But others believed they were looking at the fundraiser in the wrong light. 'Right now, helping those fighting the fires is more dire than fighting the meat industry for climate change,' one user posted.

'Sorry what? There is nothing they can do about the sausages already produced but they can sell them to raise funds for fire fighters who are actually facing the real fires happening right now,' another comment reads.

Despite the uproar, Bunnings Chief Operating Officer Debbie Poole thanked the thousands of people who supported the cause.

'We are so grateful that people from across Australia dropped by their local Bunnings' on Friday to buy a snag and donate to help those in need. The result would not have been possible without their generosity,' she said.

Hardware store employees in fire-affected communities helped support evacuation centres.

The funds will be donated to GIVIT - a charity that assists communities during disaster. GIVIT CEO Sarah Tennant said the money will be used to to buy items for farmers and communities in drought-affected regions, and supporting households and communities affected by bushfires.

'We will be working closely with our charity and community service partners on the ground to ensure people are getting what they require, whether that be a fridge, a table, school uniforms, or fuel and grocery vouchers.'

Four people died in unprecedented fire conditions across the eastern seaboard. 

More than 600 homes were destroyed in New South Wales since bushfire season began on October 1.


Insane wages for buiding workers proposed

A new Queensland Government plan could reportedly see lollipop workers earn close to $180,000 a year. The massive wage would apply to jobs on regional construction projects under minimum conditions being considered by the Labor Government.

The Government is trialling minimum requirements for major state-funded projects, similar to a Construction, Forestry, Maritime, Mining and Energy Union’s industry agreement.

It will force builders to ensure subcontractors apply the rates, but builders claim the move will drive up costs by at least 30 per cent.

They also say it will put principal contractors at risk of breaching workplace laws on adverse action and coercion in relation to subcontractors.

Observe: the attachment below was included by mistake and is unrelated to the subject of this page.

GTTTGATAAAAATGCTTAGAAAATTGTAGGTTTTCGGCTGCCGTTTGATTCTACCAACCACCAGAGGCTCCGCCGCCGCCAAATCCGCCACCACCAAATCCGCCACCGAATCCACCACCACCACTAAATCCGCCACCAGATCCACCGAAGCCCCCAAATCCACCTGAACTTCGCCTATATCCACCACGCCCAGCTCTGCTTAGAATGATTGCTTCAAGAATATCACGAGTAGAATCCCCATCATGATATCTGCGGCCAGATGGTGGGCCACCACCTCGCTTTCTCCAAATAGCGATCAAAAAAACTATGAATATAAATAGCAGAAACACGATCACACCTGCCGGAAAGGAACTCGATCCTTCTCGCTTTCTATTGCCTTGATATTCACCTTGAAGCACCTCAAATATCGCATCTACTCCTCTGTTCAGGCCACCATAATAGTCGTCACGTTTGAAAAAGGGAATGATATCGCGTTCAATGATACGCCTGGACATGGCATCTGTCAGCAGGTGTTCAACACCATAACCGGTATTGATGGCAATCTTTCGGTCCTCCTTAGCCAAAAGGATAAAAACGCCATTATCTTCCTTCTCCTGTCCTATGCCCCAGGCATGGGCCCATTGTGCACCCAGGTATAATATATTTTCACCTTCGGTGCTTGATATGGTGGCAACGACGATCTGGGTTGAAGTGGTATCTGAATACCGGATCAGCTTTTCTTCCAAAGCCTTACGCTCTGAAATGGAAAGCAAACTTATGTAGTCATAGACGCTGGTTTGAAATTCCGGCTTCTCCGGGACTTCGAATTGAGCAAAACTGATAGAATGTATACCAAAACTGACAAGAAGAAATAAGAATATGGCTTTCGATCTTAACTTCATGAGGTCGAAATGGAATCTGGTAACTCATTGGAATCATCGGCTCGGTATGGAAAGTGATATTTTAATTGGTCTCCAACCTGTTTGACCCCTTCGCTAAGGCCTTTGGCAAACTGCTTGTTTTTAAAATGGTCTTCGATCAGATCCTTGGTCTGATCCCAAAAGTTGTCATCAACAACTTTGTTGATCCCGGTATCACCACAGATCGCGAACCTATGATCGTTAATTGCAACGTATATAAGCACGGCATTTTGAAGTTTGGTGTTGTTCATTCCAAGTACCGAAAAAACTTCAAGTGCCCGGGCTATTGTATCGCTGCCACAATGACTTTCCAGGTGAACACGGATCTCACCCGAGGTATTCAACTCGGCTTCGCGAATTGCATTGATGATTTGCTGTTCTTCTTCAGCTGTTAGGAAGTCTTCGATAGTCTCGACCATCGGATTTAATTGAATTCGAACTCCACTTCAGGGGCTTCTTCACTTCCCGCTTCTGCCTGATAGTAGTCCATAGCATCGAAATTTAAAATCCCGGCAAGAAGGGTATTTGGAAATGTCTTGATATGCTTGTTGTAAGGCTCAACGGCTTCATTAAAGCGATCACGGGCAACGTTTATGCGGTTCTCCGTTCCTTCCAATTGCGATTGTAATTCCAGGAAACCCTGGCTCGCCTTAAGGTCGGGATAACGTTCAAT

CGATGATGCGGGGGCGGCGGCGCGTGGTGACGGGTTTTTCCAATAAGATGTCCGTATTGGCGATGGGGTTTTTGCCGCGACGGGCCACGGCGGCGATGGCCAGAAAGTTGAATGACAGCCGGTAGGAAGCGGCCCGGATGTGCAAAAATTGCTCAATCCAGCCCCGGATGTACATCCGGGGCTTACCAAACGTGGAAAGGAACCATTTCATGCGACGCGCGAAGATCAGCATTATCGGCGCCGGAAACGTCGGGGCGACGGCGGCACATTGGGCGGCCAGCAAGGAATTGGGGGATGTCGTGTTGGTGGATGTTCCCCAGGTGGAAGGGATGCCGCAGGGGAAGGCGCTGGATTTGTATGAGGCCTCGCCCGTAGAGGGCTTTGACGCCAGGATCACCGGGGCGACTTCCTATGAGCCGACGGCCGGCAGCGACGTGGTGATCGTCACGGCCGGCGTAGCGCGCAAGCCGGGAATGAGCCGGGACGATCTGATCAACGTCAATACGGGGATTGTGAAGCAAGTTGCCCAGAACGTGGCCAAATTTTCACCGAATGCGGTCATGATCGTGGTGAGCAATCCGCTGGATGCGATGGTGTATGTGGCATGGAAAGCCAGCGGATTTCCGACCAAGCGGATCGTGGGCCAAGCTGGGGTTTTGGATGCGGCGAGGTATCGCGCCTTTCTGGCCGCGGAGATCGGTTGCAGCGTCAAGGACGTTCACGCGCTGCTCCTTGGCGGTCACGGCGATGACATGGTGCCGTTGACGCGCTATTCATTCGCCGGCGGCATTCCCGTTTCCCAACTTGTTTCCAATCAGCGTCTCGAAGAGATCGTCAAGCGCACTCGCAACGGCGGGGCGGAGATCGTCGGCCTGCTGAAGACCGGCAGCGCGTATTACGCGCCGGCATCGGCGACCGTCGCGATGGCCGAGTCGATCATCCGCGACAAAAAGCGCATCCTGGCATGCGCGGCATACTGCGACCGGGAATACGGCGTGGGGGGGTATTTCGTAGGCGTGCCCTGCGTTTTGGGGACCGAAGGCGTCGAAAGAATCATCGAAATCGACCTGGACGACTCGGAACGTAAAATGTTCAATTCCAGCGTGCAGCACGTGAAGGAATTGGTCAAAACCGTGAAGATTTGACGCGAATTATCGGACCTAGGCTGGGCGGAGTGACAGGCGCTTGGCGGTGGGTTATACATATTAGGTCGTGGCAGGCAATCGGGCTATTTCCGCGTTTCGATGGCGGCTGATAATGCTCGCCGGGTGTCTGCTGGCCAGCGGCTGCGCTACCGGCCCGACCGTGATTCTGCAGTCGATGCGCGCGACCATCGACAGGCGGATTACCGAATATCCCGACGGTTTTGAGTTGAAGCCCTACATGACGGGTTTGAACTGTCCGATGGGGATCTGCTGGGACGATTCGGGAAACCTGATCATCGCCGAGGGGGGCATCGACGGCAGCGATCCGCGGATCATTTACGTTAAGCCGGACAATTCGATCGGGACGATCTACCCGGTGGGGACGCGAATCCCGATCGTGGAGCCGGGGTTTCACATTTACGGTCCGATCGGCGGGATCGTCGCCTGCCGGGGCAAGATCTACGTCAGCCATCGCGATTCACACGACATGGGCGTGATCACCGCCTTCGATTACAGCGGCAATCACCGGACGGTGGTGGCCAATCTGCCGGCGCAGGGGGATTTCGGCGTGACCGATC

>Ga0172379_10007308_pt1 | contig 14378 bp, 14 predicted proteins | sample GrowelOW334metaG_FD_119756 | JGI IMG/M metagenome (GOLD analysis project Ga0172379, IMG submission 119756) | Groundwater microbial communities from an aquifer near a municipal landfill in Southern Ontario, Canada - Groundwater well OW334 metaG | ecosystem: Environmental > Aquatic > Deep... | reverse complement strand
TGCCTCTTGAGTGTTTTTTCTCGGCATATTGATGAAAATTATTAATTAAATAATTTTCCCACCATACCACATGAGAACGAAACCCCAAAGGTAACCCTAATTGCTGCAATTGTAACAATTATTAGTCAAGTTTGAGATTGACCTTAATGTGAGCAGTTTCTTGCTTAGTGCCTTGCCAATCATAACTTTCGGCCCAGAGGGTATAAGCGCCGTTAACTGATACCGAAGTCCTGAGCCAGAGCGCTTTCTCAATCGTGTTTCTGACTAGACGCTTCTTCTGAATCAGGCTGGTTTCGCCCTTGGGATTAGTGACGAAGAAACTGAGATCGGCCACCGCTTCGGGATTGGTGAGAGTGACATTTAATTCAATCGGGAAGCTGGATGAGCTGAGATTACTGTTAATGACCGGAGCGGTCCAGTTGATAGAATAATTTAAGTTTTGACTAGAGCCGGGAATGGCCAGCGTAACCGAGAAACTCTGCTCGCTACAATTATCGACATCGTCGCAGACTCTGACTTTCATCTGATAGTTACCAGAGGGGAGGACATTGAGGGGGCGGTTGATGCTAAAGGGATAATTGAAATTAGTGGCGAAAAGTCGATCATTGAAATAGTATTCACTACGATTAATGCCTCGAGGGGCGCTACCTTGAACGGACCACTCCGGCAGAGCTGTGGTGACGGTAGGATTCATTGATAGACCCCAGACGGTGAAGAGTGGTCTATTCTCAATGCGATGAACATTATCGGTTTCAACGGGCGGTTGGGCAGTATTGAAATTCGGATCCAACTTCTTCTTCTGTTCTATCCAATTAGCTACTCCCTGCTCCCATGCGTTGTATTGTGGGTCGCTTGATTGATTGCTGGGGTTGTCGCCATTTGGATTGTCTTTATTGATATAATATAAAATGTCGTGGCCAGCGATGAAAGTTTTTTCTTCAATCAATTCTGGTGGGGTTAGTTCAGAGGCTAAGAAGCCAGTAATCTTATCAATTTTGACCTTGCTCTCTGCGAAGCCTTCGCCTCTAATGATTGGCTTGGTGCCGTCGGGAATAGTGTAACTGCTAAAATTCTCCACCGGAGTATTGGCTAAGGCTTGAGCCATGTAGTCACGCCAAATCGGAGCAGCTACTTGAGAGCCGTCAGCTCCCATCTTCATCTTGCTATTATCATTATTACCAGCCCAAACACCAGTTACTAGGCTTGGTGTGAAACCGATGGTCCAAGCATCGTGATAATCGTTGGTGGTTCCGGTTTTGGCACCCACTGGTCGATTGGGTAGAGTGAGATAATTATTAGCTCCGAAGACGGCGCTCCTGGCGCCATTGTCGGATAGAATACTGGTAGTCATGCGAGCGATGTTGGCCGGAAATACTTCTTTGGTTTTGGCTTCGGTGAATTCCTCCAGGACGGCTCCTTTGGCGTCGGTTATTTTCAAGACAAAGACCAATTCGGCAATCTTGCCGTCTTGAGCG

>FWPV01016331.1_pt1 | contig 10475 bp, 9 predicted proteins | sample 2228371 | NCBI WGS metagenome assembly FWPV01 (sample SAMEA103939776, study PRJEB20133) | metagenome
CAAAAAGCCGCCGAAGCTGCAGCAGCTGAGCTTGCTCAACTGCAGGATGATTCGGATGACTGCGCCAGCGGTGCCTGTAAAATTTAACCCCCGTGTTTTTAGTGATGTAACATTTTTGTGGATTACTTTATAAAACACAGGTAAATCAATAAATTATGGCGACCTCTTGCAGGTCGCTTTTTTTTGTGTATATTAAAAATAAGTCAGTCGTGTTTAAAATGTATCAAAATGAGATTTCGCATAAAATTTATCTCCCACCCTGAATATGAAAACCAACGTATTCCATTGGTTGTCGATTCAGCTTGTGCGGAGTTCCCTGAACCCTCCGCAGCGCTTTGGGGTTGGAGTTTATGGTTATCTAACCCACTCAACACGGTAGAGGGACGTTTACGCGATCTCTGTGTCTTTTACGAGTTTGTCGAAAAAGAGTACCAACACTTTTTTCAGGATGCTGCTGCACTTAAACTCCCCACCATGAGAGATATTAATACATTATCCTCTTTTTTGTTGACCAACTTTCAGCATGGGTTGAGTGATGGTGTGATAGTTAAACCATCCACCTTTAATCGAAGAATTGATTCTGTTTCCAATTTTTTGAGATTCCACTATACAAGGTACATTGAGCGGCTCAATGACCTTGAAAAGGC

The requirements would apply to projects worth more than $100 million, the first understood to be the $130 million expansion of the Cairns Convention Centre.

The project’s 122 pages of minimum conditions, sent out to tenderers in October, include five per cent annual pay increases, requirements to pay weekend hours at overtime rates of 200 per cent and 12 per cent superannuation contributions, according to the Australian Financial Review.

Under the plan carpenters would earn $198,000 a year on a 46-hour week and traffic controllers about $178,000, according to calculations from the Master Builders Association.

MBA Queensland chief executive Grant Galvin attacked the policy as “Orwellian”. “They’re not minimum conditions – they’re maximum conditions,” he told AFR.

“The fact that the state government would even trial a policy which ensures that the most expensive and restrictive work practices in Australia are applied to all major government jobs across the state, is beyond comprehension.”

Mr Galvin said that money represented less the government had to spend on teachers, nurses or other public infrastructure. “We have strongly requested that they review this policy approach in the knowledge that these conditions don’t improve quality, safety or productivity,” he said.

“They just increase costs, particularly for regional areas and undermine the government’s ‘buy local’ policy.”

Queensland Major Contractors Association chief executive John Davies said the minimum conditions were 75 per cent higher than current market rates for civil construction.

The policy could result in breaches of the Fair Work Act, which could see employers banned from federally funded building work.

CFMEU Queensland secretary Michael Ravbar argued that the minimum conditions were “nothing like” the union’s agreement.

He said the government was trying to ensure that taxpayer money filtered down to the workers.

He said traffic controllers wouldn’t earn $180,000 a year because they “were lucky to get permanent employment for three to four weeks”.


"Green" Victoria is locking up almost all publicly-owned land from any use

Victoria is the vanguard of states in major struggles over the control and use of public lands.  These comprise around 35 per cent of the state, the majority of which is in parks and reserves that aim to minimise human impact. Such areas have long been seen as under-managed and infested with exotic flora and fauna. They are increasingly recognised as perilous host to ferocious and destructive fires.

The rest of the public land is state forest, traditionally available for forestry, grazing, mining and a whole range of leisure activities such car rallies, hunting, horse riding, camping and dog walking, none of which are generally permitted in National Parks.